Looking at NETmundial outcomesOther important events and meetings recently include the Panel on global Internet cooperation and governance mechanisms set up by the Internet Corporation for Assigned Names and Numbers (ICANN) and the World Economic Forum (WEF) with assistance from The Annenberg Foundation. It consists of global stakeholders from government, civil society, the private sector, the technical community and international organizations, and has recently come up with a report describing a desirable Internet cooperation and governance ecosystem. The Freedom Online Coalition (FOC) an intergovernmental coalition committed to advancing Internet freedom worldwide, established in 2011, also held a meeting in Tallinn earlier this year.

As a reaction to different governments’ surveillance and the lack of citizen trust in governments’ behaviour, several initiatives have been taken that attempt to set limits or boundaries to state power. Last year the Necessary and Proportionate Principles created and signed by 280s NGOs and legal experts around the world, asserting that mass surveillance is a violation of international human rights law and proposing limits and boundaries for surveillance, were adopted and have been vigorously pushed in different forums. Seven of these principles have been taken forward by the Freedom Online Coalition, including by Sweden, and seen as a bare minimum based on different constitutions. Several governments have thus begun to formulate fundamental rule-of-law-inspired principles that would lay down boundaries on surveillance, although it remains to see how effective they will be.

One panel in Stockholm was devoted to an Internet study undertaken by UNESCO that also builds on a multi-stakeholder consultation process including governments, the private sector, civil society, international organizations and the technical community. The aim is to address issues within the UNESCO mandate related to access to information and knowledge, freedom of expression, privacy, and ethical dimensions of the information society, and future actions in these fields. It will be interesting to see the resulting report that is due to be adopted in November next year.

China’s position on global Internet governance

Some observers have in the aftermath of the Dubai World Conference on International Telecommunications (WCIT) in 2012 talked about a digital cold war, where the dividing line stands between countries advocating universal standards and those emphasising national sovereignty. But some scholars and observers, such as Milton Mueller, are very critical of this metaphor and has analyzed it further. Some participants at the conference did however talk about the Internet as a space threatened by battles for influence between governments. Diverging ideas on Internet governance is today an ideologically contested area that is some ways seems to have replaced, and of course is also related to, the debates over human rights that we saw in the early 1990s.

China’s role and positions in recent developments and meetings were not discussed in Stockholm, although hinted at. However, China is quite active and an important player, and a rather critical voice on issues related to multi-stakeholder approach, global Internet freedom and universality etc. China has since launching its 2010 White Paper on the Internet strongly emphasized that the Internet is under the jurisdiction of Chinese sovereignty and tried to counteract Western/American influence. This also shows in China’s position on global Internet governance (see for example Milton L. Mueller, “China and Global Internet Governance: A Tiger by the Tail”). In the UN China has sided with other countries such as Russia and argued for an international code of conduct for information security.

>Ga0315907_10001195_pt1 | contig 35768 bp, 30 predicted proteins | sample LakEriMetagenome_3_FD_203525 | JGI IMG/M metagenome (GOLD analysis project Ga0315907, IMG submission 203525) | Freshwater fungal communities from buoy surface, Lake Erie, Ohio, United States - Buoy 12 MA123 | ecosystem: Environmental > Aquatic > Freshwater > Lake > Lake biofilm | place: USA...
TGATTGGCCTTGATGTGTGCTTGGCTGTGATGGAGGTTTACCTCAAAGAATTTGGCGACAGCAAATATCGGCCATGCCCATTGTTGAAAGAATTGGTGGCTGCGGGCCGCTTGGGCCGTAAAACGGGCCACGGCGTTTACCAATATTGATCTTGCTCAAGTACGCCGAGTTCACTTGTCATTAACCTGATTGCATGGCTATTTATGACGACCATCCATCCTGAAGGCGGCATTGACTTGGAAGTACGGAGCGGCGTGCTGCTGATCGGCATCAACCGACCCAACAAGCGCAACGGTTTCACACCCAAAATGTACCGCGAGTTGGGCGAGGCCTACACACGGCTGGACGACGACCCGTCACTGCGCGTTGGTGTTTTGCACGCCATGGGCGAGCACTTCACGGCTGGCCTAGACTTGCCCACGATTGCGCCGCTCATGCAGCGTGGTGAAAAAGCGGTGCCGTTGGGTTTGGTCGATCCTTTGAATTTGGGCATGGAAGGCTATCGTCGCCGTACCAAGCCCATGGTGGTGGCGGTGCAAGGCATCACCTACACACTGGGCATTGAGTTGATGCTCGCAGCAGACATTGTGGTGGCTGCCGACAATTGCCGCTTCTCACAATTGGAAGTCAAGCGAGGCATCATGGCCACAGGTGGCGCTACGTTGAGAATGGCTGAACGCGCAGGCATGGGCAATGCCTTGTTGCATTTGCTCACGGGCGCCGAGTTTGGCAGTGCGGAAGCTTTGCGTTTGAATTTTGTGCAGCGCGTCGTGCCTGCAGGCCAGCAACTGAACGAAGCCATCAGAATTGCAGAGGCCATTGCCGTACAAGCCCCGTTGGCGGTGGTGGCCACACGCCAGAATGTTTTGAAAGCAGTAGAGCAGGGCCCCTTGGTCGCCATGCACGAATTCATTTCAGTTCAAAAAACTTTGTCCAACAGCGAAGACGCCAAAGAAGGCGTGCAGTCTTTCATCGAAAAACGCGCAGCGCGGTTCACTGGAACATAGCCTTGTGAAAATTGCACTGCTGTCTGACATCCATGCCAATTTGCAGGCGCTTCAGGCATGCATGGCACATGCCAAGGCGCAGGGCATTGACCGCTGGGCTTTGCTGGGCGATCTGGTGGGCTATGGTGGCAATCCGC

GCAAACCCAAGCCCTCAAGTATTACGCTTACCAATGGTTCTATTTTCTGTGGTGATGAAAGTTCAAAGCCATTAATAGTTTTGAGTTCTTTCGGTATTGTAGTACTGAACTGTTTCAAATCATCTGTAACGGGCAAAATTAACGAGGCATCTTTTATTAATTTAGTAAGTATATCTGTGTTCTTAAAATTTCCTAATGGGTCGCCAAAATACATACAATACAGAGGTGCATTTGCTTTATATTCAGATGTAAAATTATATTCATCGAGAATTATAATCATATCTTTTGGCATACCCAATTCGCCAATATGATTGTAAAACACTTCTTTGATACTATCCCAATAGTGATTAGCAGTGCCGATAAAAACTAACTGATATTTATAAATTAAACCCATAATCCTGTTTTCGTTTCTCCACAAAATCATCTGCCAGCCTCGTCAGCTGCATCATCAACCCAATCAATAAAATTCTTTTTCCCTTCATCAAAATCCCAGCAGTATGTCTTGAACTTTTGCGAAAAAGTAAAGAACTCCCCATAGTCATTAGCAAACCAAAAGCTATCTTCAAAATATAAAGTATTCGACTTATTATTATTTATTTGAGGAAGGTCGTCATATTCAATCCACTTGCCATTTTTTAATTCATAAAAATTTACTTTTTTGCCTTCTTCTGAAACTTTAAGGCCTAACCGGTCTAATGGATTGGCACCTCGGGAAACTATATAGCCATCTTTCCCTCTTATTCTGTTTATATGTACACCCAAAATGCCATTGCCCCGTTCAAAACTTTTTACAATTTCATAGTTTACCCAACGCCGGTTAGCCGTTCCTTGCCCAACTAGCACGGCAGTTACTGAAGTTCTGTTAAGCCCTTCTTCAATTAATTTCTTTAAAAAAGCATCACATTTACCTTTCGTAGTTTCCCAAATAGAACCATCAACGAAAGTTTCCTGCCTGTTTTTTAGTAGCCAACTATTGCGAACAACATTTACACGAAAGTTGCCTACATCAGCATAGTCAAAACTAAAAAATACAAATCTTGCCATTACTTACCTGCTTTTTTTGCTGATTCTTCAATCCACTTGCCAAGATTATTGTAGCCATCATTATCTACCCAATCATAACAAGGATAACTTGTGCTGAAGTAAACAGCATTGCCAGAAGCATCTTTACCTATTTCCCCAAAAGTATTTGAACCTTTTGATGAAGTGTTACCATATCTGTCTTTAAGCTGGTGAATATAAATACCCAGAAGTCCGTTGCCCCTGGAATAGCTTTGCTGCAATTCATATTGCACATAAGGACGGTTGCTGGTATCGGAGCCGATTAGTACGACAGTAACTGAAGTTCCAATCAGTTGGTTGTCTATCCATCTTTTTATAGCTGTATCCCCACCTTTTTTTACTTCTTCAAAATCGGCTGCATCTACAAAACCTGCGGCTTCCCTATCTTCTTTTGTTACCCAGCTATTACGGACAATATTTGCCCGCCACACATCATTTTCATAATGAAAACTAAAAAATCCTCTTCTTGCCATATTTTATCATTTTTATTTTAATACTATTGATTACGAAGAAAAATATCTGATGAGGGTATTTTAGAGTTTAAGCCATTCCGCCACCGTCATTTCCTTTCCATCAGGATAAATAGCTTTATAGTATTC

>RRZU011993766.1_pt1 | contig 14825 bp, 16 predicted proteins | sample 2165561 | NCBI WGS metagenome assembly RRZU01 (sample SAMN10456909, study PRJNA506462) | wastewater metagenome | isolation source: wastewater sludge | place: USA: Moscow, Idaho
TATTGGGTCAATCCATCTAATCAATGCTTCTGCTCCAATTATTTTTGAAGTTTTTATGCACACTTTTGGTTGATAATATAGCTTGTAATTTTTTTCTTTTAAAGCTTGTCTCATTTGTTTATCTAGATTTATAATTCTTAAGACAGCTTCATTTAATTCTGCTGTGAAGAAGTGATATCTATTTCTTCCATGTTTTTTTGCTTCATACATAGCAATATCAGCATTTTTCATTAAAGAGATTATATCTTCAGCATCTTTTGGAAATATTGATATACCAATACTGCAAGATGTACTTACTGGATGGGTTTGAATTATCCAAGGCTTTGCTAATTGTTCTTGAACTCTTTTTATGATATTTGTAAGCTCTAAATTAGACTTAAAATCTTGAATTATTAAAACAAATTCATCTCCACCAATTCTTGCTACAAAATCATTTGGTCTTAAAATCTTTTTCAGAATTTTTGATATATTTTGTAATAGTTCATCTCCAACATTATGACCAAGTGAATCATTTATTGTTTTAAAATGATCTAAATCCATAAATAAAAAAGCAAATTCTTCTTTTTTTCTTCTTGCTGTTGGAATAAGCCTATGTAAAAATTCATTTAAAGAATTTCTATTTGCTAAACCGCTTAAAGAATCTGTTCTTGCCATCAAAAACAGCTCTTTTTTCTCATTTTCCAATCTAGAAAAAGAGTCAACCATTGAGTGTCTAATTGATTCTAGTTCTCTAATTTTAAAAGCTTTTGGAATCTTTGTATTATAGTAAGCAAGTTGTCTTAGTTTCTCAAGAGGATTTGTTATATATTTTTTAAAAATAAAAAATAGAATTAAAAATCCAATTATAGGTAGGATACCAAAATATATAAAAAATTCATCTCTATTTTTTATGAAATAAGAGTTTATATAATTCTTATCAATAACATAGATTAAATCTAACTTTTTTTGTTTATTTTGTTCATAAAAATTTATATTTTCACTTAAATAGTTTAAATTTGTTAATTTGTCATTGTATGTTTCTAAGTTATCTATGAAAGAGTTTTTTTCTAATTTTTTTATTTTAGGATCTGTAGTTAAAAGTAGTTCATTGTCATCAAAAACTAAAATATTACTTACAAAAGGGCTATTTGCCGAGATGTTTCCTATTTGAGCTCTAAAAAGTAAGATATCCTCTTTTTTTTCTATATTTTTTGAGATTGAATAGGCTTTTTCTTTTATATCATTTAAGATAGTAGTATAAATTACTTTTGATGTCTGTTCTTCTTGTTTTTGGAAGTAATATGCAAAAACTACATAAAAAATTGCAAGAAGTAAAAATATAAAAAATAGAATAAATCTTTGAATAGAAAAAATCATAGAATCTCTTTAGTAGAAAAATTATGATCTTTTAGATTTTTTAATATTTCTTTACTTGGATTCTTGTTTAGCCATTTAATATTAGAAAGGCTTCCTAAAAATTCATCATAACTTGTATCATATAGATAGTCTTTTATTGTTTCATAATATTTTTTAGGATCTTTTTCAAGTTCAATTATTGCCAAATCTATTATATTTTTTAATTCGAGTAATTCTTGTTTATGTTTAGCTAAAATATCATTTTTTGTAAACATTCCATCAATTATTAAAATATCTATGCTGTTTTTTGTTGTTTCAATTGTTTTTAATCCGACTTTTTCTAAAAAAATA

During the World Conference on International Telecommunications in Dubai in December 2012 China for example affirmed its advocacy of a nation-state-based regulation of the Internet.  Whereas China has been quick to denounce the US for its surveillance it is not transparent about its own surveillance or even allow open discussions on the topic. Last Monday, May 26th, China published a report attacking and denouncing American surveillance. This report came in just after the American indictment of five Chinese military officers for hacking into U.S. companies to steal trade secrets, showing how cybersecurity today is a contested issue in Sino-US relations.

The issue of multi-stakeholder approach to Internet governance was mentioned time and again in Stockholm. However, as one of the participants said: what if you don’t have a government that you can talk to in a multi-stakeholder setting? In China the government often seems as the only, or at least most powerful stakeholder, that sometimes invite Internet companies for discussions, or more often to just inform them about their responsibilities, whereas civil society is absent and unable to have any input on discussions on Internet governance or in global forums. There thus are no Chinese organisations fighting for privacy on-line, able to challenge censorship and control, or engage the government in discussions and consultations on the limits of surveillance. In contrast to developments elsewhere, the Chinese government is stronger than ever in trying to control not only the cyberspace but also discussions about it. In February, the Central Leading Group for Cybersecurity and Informatization was thus set up with President Xi Jinping as the head, showing the high priority that is put on cybersecurity by top leaders and that cybersecurity is equated with national security rather than protection of individuals and their privacy. The group is responsible for cybersecurity strategy and coordination and very much related to maintaining control over public opinion. On 20 May, Zhang Feng, the Chief Engineer of the Ministry of Industry and Information Technology, held an important speech which also explicitly mentioned China’s ‘strive to raise our country’s discourse power in international cyberspace governance.’